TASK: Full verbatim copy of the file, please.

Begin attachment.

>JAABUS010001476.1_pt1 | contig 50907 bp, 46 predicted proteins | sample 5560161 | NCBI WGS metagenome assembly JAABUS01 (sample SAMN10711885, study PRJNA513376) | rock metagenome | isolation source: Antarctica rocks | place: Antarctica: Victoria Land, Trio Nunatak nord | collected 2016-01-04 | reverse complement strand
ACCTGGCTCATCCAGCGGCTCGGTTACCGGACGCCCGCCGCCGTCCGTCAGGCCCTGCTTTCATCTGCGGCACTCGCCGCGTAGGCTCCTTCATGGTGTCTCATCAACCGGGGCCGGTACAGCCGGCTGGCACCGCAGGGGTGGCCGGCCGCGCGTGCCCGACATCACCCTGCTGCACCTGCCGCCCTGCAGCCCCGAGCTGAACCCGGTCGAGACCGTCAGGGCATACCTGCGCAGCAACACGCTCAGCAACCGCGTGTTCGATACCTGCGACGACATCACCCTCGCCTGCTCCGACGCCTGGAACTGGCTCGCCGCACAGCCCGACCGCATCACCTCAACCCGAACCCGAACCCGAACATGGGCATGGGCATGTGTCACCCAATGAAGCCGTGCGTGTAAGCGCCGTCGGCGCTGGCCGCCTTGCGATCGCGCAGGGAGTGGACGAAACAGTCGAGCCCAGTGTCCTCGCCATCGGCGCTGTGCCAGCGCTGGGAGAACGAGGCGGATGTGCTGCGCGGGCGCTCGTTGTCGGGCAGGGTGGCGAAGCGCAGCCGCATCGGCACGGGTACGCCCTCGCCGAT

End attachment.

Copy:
>JAABUS010001476.1_pt1 | contig 50907 bp, 46 predicted proteins | sample 5560161 | NCBI WGS metagenome assembly JAABUS01 (sample SAMN10711885, study PRJNA513376) | rock metagenome | isolation source: Antarctica rocks | place: Antarctica: Victoria Land, Trio Nunatak nord | collected 2016-01-04 | reverse complement strand
ACCTGGCTCATCCAGCGGCTCGGTTACCGGACGCCCGCCGCCGTCCGTCAGGCCCTGCTTTCATCTGCGGCACTCGCCGCGTAGGCTCCTTCATGGTGTCTCATCAACCGGGGCCGGTACAGCCGGCTGGCACCGCAGGGGTGGCCGGCCGCGCGTGCCCGACATCACCCTGCTGCACCTGCCGCCCTGCAGCCCCGAGCTGAACCCGGTCGAGACCGTCAGGGCATACCTGCGCAGCAACACGCTCAGCAACCGCGTGTTCGATACCTGCGACGACATCACCCTCGCCTGCTCCGACGCCTGGAACTGGCTCGCCGCACAGCCCGACCGCATCACCTCAACCCGAACCCGAACCCGAACATGGGCATGGGCATGTGTCACCCAATGAAGCCGTGCGTGTAAGCGCCGTCGGCGCTGGCCGCCTTGCGATCGCGCAGGGAGTGGACGAAACAGTCGAGCCCAGTGTCCTCGCCATCGGCGCTGTGCCAGCGCTGGGAGAACGAGGCGGATGTGCTGCGCGGGCGCTCGTTGTCGGGCAGGGTGGCGAAGCGCAGCCGCATCGGCACGGGTACGCCCTCGCCGAT